Is Canada really a true democracy?

Prime minister designate Justin Trudeau attends his first official news conference in Ottawa, Ontario, Tuesday Oct. 20, 2015. With Trudeau’s decisive victory on Monday, Canadian voters reclaimed their country’s liberal identity, giving the new prime minister a commanding majority in parliament that will allow him to govern without relying on other parties. (Adrian Wyld/The Canadian Press via AP) MANDATORY CREDIT

From a Canadian perspective, the most striking thing about the supposed anti-democratic political reforms approved by Turkish voters last week was their familiarity.

The majority of powers the Turkish president gained — the freedom to appoint cabinet ministers and senior judges without parliamentary approval, the power to unilaterally dismiss parliament, the power to decree certain sorts of laws without parliament at all — are all powers the Canadian prime minister already has. Yet no one would claim Canada is less than a full democracy, and it’s worth pondering why.

We can certainly question the Turkish government’s intentions. President Erdogan has clear authoritarian tendencies and exists in a country with an authoritarian political culture. Turkey experienced multiple military coups throughout the last century — including an attempted one last July — and governments have routinely used state power and violence to trample the liberties of their critics.

Yet the Erdogan administration’s official justification for last week’s amendments (and presumably the motive of the 51% of Turks who voted for it), that is, the need to make government more efficient and effective, is a common justification for the more authoritarian aspects of the Canadian political system as well. Any Canadian loudly worrying about the replacement of Turkish democracy “with what amounts to a dictatorship” — in the words of the Globe and Mail editorial board — should take a moment to consider how Canada’s political system would look if a third world tinpot proposed adopting it.

Canadian prime ministers come to power by winning control of the lower house of parliament, an achievement which almost never requires winning a majority of the popular vote. PMs then appoint members of the upper house directly, which means it can be taken for granted that any legislation they propose will quickly sail into law. The ruling party is run as a rigid hierarchy, and the notion of a “free vote” in parliament, where MPs can vote their conscience rather than the prime minister’s, are rare enough to require a distinctive term. Virtually every figure of importance in Ottawa, from cabinet members to judges to senior bureaucrats to committee chairs to military leaders to the head of the state broadcaster, are appointed by the prime minister with no oversight or veto by anyone.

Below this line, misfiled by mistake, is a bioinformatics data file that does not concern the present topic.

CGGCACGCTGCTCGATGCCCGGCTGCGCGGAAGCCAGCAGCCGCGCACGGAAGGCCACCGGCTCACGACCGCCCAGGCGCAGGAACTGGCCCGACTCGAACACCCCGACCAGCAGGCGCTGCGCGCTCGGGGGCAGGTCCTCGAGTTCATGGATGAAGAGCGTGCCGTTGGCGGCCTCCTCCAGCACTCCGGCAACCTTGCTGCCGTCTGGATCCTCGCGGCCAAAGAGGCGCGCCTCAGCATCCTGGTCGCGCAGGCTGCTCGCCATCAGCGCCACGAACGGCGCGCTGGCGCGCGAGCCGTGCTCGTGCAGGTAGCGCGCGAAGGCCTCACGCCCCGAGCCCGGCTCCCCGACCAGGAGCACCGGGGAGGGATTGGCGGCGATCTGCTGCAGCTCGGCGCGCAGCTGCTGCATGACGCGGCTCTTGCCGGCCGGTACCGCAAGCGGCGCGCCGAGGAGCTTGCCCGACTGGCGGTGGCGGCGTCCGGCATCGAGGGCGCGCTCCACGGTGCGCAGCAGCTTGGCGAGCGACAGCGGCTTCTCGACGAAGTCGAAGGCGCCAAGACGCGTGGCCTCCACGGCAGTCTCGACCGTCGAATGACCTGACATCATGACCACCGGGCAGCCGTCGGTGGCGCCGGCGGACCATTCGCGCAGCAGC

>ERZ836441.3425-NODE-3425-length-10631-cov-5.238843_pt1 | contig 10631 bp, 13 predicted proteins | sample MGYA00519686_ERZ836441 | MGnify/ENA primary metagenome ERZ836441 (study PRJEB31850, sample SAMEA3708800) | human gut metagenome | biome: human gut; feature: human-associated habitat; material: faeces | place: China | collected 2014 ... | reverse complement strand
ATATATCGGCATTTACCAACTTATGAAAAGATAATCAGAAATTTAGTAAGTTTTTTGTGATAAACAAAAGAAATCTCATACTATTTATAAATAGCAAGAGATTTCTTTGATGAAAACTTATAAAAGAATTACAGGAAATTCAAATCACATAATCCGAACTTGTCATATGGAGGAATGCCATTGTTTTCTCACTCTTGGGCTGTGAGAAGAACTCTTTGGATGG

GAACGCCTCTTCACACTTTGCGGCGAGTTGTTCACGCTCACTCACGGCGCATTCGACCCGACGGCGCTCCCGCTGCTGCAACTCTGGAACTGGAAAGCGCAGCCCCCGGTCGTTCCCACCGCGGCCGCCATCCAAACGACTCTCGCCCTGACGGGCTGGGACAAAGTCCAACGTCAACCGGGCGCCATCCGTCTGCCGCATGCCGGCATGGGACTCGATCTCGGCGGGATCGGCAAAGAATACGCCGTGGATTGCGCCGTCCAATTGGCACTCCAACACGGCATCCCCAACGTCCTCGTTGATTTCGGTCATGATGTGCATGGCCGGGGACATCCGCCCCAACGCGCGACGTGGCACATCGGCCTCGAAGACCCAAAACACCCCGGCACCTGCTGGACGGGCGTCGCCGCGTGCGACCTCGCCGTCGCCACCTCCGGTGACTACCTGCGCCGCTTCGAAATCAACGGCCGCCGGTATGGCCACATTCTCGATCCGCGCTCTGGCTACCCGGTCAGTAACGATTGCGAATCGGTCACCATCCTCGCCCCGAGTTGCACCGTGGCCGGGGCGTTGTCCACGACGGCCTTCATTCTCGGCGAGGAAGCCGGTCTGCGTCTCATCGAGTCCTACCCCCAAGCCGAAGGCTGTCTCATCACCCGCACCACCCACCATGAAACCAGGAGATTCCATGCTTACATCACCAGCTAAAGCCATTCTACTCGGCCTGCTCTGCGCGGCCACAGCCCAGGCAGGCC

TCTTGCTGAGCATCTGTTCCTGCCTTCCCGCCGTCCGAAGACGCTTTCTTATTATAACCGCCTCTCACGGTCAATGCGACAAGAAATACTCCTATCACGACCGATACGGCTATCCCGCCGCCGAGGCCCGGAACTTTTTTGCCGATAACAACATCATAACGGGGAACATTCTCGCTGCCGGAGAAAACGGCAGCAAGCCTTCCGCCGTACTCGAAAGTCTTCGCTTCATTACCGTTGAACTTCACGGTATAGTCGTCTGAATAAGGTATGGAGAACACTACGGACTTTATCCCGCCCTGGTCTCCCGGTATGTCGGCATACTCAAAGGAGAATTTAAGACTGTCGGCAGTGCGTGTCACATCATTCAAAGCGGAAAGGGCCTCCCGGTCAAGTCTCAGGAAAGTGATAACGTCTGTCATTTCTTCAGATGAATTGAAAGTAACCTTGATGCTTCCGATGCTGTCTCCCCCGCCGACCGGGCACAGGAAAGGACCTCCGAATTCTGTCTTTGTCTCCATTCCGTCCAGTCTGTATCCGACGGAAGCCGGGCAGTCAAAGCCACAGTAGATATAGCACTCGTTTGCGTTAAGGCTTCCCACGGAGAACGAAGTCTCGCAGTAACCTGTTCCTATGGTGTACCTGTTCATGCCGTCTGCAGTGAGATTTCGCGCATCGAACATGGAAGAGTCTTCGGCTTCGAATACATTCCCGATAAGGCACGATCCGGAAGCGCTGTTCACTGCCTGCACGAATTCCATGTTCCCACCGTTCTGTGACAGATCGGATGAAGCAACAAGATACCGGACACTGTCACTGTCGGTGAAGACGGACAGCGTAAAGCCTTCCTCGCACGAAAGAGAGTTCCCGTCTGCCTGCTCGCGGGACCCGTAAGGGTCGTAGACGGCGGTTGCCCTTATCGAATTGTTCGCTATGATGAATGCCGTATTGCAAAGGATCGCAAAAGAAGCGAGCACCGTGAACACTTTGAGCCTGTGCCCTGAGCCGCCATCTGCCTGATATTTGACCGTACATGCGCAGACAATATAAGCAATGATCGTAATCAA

Analysis of Canadian prime ministers revolves mostly around their competence in implementing an agenda, given there’s little question the office has all the power it needs. Right-wing critics of former Tory prime minister Stephen Harper, for instance, almost exclusively criticize the last four years of his administration — in which he held a solid majority of seats in Parliament — for its lack of ambition, and such criticisms stick because unlike, say, an American president, there are no formal political checks to blame. Harper faced no legislative chamber controlled by the opposition party, nor a rebellious Freedom Caucus within his own. The Canadian Supreme Court did repeatedly overturn a number of his legislative initiatives, but by the end of his term Harper had appointed seven of the court’s nine justices, so whose fault was that?

The realities of the Canadian system are controversial, but not universally so. Many Canadians occupying elite positions in the media or politics actually spend a fair deal of time defending the status quo or arguing for things to get even more regressive. Prime Minister Trudeau, for instance, has been a longtime defender of an appointed Senate, and Michael Chong, a would-be leader of the Conservatives, successfully pushed for a new law allowing elected prime ministers to be deposed and replaced mid-term by their parliamentary caucus, similar to what is done in Australia.

The justification is always efficiency. America, with its feuds between the White House and Congress, and contentious Supreme Court nomination hearings, is often explicitly cited as an example to avoid, a system in which “nothing gets done” because there are too many competing poles of democratic authority. The central premise of the Canadian system, in which a prime minister is elected once every four years and given more or less free reign to do as he wishes, is considered basically correct, with talk of reform occurring mostly at the margins (ie: who should prepare the list of Senate nominees for the prime minister to consider?).

It would be nice if Canadians — and progressive Canada-admirers abroad — could ditch the disingenuousness when judging the constitutional shenanigans of leaders like Erdogan, Putin, or Maduro. What’s feared is not a political system, but the particular ideologue running it. What’s feared is chauvinistic strongmen, not strongmen per se.

To a certain faction, after all, subjecting a leader like Justin Trudeau to the restraints of the American Constitution — making his dreams of legalized marijuana, a perfectly gender-balanced cabinet, or a generous intake of Syrian refugees that much harder to implement — would be seen as no less a global tragedy than anything going on in Turkey.

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